After the recent drone strike in Pakistan’s North Waziristan region, the Pakistani Taliban (Tehrik e Taliban Pakistan, or TTP) initially refuted claims that their number two commander and chief military strategist, Wali ur-Rehman, had been killed. The TTP have since admitted that Rehman was indeed killed in the strike, and cite that strike as the reason for refusing to attend the scheduled peace talks with the Pakistani government.
The Taliban’s spokesman blamed Pakistan’s civilian government for failing to put a stop to the CIA-run strikes:
“We announce an end to our peace overtures because we believe that the Pakistani government is equally involved in the drone attack,”
It has always been reasonably clear that the talks were not going to lead to much anyway, and it is likely that this simply presented the Taliban an excuse to pull out while appearing to take the high road. However, reports indicate that if anyone in the Pakistani Taliban was open to serious peace talks, it was probably Rehman.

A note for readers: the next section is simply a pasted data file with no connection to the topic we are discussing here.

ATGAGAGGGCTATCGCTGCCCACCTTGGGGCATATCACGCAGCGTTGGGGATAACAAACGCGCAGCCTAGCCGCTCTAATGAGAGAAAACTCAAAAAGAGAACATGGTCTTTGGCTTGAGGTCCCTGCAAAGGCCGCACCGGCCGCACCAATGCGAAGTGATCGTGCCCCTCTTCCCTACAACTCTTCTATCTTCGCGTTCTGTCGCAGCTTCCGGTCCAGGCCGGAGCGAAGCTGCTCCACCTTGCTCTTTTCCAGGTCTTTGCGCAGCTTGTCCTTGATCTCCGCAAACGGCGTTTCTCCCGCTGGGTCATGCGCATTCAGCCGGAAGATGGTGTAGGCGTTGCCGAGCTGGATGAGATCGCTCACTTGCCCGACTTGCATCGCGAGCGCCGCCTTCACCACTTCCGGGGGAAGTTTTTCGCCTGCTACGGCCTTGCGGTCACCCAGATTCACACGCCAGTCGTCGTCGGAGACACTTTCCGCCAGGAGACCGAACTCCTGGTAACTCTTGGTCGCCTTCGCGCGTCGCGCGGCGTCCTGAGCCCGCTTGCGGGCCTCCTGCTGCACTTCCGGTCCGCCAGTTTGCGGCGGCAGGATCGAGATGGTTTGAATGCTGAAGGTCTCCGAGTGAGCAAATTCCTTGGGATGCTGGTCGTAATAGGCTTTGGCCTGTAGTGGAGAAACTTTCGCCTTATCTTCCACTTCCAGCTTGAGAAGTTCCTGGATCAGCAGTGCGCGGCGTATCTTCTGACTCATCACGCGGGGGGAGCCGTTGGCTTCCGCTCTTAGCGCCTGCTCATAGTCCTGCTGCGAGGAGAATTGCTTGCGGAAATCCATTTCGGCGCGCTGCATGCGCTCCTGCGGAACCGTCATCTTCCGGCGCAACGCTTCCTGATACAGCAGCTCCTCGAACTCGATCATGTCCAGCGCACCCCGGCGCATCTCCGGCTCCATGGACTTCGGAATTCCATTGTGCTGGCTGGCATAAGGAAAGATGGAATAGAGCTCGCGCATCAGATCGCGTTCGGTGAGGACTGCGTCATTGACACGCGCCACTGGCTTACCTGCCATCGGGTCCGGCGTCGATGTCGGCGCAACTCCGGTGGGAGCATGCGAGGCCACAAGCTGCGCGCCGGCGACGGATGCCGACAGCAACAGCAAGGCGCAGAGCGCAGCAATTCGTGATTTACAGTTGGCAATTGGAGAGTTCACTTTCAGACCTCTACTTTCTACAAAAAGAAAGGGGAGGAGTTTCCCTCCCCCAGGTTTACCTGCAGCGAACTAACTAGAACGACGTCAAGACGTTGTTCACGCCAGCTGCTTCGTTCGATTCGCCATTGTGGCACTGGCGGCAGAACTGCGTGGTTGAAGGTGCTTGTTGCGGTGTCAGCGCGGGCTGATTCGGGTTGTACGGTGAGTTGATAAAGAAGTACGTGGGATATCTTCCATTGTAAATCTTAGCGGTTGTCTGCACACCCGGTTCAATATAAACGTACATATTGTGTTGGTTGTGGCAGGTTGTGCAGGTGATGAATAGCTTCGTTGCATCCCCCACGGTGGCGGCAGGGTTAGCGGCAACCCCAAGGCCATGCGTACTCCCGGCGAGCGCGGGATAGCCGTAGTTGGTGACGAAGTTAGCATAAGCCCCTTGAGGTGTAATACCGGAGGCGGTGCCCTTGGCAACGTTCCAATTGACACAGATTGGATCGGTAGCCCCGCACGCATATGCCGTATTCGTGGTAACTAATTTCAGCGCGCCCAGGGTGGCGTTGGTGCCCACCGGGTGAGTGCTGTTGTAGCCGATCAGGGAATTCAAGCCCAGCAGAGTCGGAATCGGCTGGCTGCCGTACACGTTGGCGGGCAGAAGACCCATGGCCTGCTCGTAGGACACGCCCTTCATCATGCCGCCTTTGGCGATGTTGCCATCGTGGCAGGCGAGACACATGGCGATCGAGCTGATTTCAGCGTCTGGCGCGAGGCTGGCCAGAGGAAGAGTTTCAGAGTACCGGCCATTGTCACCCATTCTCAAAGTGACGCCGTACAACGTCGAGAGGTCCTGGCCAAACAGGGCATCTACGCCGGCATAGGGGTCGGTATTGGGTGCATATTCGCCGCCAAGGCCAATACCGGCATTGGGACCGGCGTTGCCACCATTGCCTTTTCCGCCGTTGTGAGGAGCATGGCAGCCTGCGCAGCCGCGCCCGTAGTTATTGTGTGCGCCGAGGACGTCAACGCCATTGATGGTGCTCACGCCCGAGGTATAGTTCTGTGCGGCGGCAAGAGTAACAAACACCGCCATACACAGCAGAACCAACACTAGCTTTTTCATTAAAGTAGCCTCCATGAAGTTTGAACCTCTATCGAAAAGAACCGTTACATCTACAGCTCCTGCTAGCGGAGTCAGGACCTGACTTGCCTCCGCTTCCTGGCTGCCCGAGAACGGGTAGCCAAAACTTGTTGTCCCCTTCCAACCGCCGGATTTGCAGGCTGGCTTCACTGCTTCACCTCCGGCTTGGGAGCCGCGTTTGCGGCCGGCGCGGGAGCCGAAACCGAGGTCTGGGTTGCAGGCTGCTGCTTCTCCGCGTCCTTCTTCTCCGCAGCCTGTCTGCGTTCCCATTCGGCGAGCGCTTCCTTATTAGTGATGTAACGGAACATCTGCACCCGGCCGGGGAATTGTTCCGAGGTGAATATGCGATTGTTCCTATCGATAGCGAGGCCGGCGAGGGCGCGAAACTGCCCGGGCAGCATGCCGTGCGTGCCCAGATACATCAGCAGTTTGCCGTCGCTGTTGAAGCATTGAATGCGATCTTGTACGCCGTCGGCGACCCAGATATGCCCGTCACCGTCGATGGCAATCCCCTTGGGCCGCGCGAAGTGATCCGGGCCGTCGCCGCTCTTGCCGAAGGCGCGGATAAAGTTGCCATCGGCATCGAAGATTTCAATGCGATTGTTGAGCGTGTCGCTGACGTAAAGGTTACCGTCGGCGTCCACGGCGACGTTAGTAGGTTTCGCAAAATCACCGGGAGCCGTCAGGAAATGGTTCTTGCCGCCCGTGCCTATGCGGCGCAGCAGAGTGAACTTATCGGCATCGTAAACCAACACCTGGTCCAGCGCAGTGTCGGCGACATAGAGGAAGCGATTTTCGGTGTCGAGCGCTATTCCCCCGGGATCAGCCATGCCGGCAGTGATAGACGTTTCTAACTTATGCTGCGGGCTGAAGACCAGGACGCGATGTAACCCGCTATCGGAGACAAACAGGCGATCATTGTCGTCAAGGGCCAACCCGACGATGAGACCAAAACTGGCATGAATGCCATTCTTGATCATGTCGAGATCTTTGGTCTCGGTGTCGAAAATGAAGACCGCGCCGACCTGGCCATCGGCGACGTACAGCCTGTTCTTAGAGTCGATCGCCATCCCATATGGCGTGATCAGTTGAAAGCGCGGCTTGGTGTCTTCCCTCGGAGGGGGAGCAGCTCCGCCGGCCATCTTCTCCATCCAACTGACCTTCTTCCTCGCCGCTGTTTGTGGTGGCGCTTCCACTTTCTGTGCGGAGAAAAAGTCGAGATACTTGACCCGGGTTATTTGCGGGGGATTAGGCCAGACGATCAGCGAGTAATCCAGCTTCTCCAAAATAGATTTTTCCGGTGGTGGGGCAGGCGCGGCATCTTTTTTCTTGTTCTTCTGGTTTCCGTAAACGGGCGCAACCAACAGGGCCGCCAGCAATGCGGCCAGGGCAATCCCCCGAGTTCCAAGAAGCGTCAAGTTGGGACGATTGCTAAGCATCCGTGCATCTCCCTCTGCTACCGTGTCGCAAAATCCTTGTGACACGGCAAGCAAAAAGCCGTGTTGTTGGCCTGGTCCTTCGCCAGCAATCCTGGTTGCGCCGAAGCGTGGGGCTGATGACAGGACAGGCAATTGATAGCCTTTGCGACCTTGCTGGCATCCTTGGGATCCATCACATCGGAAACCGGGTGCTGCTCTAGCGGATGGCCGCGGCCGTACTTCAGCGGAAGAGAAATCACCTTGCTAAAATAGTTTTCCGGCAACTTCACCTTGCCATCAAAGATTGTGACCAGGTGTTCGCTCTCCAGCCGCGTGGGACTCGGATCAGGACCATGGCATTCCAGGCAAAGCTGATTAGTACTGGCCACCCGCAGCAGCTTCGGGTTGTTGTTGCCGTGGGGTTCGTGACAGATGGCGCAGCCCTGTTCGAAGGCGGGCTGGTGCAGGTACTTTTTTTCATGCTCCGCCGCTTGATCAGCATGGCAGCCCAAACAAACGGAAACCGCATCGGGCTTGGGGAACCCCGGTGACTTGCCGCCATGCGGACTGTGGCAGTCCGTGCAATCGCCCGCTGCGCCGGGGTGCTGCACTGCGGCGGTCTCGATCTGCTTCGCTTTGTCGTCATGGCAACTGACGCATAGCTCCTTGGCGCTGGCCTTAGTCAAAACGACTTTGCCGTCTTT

Some here at home have also criticized the strike, since they see it as a breach of President Obama’s newly announced changes in our drone policy, first because it was run by the CIA rather than the DoD, and second because there is no indication that Rehman posed an imminent threat of the type Obama’s new policy would require for targeted killing. However, according to Foreign Policy’s Situation Report, the adoption of the new rules is not a simple matter of flipping a switch somewhere in the Oval Office:
“there is no timeline when it comes to migrating drone operations to the DOD. ‘You don’t move it overnight,” said the former senior official.’ “
Paul W. Taylor, Senior Fellow
Center for Policy & Research